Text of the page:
Image War


Image War

By: Michael Fouts

When Europe went to war in 1914 every nation involved held the firm belief that their cause was just. Individuals who opposed going to war were drowned out in a wave of fanatical nationalism that spread over the Central Powers of Germany, Austria-Hungary and Turkey and their enemies, the Allied Powers of Great Britain, France and Russia. The jubilation and mass euphoria caused by the outbreak of World War I was even given its own name in Germany, Augusterlebnis, or “the spirit of 1914.” When the United States entered the fray in April 1917, on the side of the Allied Powers, the nation was woefully underprepared for the conflict. Not only was the U.S. army severely lacking, but the American public was still not fully behind the idea of involving itself in a war that was taking place an ocean away. It became clear that President Woodrow Wilson needed a way to convince the American people to get fully behind the war effort.

British recruitment poster published by the Parliamentary Recruiting Committee in 1915 depicts St. George killing a dragon. (Photo: Imperial War Museums Collections)   

When the hostilities began in 1914 President Wilson initially declared American neutrality. Wilson, who was raised in Virginia during the reconstruction of the south in the aftermath of the Civil War, feared that involving the United States in a European war would create a divide between the millions of Americans who had family ties back to the warring European nations. Despite American neutrality, Great Britain and Germany made their own early attempts to persuade the American public with mixed results

Later events, such as the sinking of the passenger ship RMS Lusitania in 1915, resumption of German unrestricted submarine warfare in January 1917 and the publishing of the Zimmerman Telegram in March 1917, managed to push much of the American public to the side of the Allies by April 1917. There were still those, though, who opposed going to war for various reasons, led by groups such as workers unions, socialists groups, pacifists and some women’s and African American organizations. In order to fully mobilize public opinion Woodrow Wilson established the Committee on Public Information (CPI) by executive order on April 13, 1917. 

Poster created by Fred Spear in 1915 in the aftermath of the sinking of the cruise liner RMS Lusitania. (Photo: Imperial War Museums Collections)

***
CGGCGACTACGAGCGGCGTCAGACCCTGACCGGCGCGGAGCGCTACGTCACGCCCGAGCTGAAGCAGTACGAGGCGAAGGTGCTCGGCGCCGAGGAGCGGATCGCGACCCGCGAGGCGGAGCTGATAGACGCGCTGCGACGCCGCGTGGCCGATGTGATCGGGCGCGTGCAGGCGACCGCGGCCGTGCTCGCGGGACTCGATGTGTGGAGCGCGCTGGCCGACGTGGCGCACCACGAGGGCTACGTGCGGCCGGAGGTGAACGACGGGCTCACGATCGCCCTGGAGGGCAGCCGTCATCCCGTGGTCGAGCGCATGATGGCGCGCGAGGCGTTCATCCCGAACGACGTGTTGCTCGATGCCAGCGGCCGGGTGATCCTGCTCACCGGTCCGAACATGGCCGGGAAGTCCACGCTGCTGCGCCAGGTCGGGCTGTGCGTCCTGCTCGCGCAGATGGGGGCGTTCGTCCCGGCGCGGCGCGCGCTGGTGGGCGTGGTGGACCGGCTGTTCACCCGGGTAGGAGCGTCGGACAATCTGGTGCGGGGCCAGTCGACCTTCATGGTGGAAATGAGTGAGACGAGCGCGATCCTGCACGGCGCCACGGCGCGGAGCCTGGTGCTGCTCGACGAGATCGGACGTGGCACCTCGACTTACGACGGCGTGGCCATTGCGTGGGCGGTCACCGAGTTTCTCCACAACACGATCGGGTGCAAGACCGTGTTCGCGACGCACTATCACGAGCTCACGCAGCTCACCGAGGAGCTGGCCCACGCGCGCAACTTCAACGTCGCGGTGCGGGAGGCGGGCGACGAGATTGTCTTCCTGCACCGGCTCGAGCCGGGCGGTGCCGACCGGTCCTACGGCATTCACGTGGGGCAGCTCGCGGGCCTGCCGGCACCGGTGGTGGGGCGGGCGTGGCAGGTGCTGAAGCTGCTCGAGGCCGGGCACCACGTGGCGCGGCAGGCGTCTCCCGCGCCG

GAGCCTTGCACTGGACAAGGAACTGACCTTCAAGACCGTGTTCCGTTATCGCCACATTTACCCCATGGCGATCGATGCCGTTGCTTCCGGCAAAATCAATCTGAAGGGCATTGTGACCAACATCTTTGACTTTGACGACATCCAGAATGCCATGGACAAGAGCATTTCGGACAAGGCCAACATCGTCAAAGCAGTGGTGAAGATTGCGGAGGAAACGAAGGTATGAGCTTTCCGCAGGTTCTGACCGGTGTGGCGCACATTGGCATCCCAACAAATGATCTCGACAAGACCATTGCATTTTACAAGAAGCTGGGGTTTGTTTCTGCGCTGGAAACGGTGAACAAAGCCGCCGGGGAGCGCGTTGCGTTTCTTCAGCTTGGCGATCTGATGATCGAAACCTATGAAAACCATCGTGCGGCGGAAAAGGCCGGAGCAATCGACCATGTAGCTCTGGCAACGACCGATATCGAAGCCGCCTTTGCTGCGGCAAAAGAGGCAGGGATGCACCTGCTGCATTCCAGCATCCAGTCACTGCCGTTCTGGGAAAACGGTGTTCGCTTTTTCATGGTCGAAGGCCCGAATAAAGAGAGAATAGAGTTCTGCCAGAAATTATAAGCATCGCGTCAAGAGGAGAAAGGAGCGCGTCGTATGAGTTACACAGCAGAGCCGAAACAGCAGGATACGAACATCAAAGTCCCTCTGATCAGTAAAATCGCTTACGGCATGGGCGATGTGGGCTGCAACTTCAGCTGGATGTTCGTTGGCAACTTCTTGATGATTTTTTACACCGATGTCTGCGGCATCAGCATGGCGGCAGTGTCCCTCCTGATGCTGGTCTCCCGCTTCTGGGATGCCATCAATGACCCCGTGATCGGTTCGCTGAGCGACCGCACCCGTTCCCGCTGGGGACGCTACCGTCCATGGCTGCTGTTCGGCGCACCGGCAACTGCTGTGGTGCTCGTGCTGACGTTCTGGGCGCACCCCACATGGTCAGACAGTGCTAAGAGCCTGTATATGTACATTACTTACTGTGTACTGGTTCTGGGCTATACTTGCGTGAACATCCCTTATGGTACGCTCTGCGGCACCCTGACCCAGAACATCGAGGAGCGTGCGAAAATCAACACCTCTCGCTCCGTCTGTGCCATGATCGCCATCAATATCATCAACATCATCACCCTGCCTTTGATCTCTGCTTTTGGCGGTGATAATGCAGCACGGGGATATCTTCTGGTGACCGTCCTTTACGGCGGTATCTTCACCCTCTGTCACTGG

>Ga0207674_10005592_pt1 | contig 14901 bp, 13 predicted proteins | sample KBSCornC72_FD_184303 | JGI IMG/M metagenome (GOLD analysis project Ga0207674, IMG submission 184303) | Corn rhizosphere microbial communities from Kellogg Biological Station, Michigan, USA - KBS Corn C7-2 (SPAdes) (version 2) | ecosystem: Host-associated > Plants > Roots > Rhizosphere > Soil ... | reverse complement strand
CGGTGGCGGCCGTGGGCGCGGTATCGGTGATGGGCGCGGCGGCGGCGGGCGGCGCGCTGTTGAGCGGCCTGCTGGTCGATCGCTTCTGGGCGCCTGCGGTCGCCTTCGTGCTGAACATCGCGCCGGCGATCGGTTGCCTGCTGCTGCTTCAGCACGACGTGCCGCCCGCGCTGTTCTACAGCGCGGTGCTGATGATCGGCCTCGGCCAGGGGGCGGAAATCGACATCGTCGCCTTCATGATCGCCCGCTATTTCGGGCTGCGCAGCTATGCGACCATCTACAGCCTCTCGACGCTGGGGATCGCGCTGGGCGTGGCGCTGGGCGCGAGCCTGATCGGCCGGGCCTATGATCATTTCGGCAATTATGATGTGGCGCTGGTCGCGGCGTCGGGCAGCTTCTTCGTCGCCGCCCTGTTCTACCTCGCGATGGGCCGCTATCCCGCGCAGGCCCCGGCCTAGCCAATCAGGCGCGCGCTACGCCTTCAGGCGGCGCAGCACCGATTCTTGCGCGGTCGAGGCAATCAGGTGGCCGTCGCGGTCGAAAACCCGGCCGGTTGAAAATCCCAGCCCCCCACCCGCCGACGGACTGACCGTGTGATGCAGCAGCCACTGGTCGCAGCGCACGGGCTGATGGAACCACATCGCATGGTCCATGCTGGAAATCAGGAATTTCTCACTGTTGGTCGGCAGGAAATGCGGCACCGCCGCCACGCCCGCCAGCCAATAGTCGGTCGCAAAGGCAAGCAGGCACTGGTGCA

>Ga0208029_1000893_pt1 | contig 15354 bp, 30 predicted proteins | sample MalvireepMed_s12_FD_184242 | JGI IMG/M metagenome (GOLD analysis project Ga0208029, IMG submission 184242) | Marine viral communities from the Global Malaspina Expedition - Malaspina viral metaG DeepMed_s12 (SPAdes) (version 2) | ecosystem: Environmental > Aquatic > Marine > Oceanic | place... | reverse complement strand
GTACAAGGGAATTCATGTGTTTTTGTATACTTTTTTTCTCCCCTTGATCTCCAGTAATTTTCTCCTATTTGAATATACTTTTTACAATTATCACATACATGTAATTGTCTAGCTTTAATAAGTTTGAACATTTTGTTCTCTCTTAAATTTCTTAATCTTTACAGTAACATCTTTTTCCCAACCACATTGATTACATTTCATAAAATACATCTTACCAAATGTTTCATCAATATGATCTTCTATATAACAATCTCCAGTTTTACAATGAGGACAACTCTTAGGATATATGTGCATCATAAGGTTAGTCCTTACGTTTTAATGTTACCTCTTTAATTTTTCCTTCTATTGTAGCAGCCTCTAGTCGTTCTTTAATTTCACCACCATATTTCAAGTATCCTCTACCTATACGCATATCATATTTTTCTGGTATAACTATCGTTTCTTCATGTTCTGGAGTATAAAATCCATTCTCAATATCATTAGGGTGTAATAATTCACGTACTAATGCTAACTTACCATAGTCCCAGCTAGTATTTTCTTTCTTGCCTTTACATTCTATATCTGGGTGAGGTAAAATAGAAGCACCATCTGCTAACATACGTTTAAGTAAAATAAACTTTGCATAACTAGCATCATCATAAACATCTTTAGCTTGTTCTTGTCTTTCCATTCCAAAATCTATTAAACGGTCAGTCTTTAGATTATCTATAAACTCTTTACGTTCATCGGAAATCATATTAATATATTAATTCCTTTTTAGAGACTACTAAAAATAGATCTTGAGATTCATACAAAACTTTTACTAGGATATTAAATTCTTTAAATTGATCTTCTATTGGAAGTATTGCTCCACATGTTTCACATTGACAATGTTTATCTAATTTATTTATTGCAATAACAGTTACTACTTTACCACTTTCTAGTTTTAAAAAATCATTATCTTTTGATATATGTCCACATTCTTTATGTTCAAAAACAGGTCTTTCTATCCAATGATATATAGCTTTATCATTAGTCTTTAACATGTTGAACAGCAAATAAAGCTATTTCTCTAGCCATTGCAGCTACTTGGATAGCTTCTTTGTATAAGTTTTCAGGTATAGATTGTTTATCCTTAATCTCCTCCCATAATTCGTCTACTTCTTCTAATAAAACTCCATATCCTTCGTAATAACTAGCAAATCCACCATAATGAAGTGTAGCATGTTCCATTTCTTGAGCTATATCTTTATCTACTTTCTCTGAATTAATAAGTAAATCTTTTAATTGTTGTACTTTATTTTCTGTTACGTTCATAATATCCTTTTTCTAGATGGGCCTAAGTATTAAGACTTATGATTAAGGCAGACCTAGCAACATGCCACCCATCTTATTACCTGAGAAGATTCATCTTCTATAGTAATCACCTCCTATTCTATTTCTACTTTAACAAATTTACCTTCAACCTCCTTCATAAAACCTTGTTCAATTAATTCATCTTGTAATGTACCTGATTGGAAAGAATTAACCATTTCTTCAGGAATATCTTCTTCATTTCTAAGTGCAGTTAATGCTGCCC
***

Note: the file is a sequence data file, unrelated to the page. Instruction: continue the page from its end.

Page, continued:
The goal of the CPI, as stated by Wilson, was to present the “absolute justice of America’s cause.” Former journalist George Creel was chosen as the head of the CPI. Creel brought together artists, journalists, and government officials in order to create and distribute media that called upon American citizens to enlist, conserve resources and to buy war bonds, while at the same time explaining why the United States was fighting in the war. They used many forms of media to convey their message, including newspaper ads, leaflets, public speakers and, perhaps the most emotionally appealing, posters.

The CPI’s Division of Pictorial Publicity and Division of Advertising aimed to arouse the emotions of the public by producing images that scared, angered, emboldened or sometimes even shamed people into backing the effort. These two divisions were more willing to use and circulate propaganda about alleged German atrocities reportedly committed during the war than the rest of the CPI. Government agencies, such as the Treasury Department, and sometimes non-government agencies, like the Red Cross, provided the messages for the posters while artists, such as Ohioan Howard Chandler Christy, created the images.

Ohio artist Howard C. Christy created many images for the CPI during WWI. (Photo: ohiomemory.org)  

Illustrated by Howard C. Christy in 1917. (Photo: ohiomemory.org)  

Red Cross recruitment poster illustrated by Arthur G. McCoy in 1918. Enrolling as a Red Cross Nurse was one important way women contributed to the war effort. (Photo: ohiomemory.org)  

The Division of Pictorial Publicity and the Division of Advertising had extremely successful campaigns during World War I. According to historian Susan A. Brewer, as outlined in her book Why America Fights: Patriotism and Propaganda from the Philippines to Iraq, the CPI project created 2500 artist images that were reprinted into 20 million posters, more than all of the other nations combined. The posters created by the CPI during World War I, some of which you can see on display at the Ohio History Center, played an important role in scaring, angering, empowering, shaming and convincing the American people to join the war effort. 

If you wish to see posters created by the CPI during WWI, or if you would like to learn more about World War I, you can visit the Ohio History Center.

School field trips and group visits to the Ohio History Center can be scheduled through email at [email protected] or call 614.297.2663 or 800.686.1541  

Discussion Question (7th-8th grades):
Items such as WWI propaganda posters can serve as useful primary sources. However, not everything they say or the images they contain should be taken as the absolute truth, why is this?
 
Discussion Question (7th-8th grades):
Why would the CPI circulate information about German atrocities in the country of Belgium when they may not have been true?
 
Research Question (8th-9th grades):
George Creel, the head of the CPI, stated that he did not want to call the material created by the CPI as “propaganda” why would he want this?

You can find the answer at: https://web.viu.ca/davies/H482.WWI/Creel.SellingWar.1920.htm   
 

Posted October 8, 2017
Topics: All Topics

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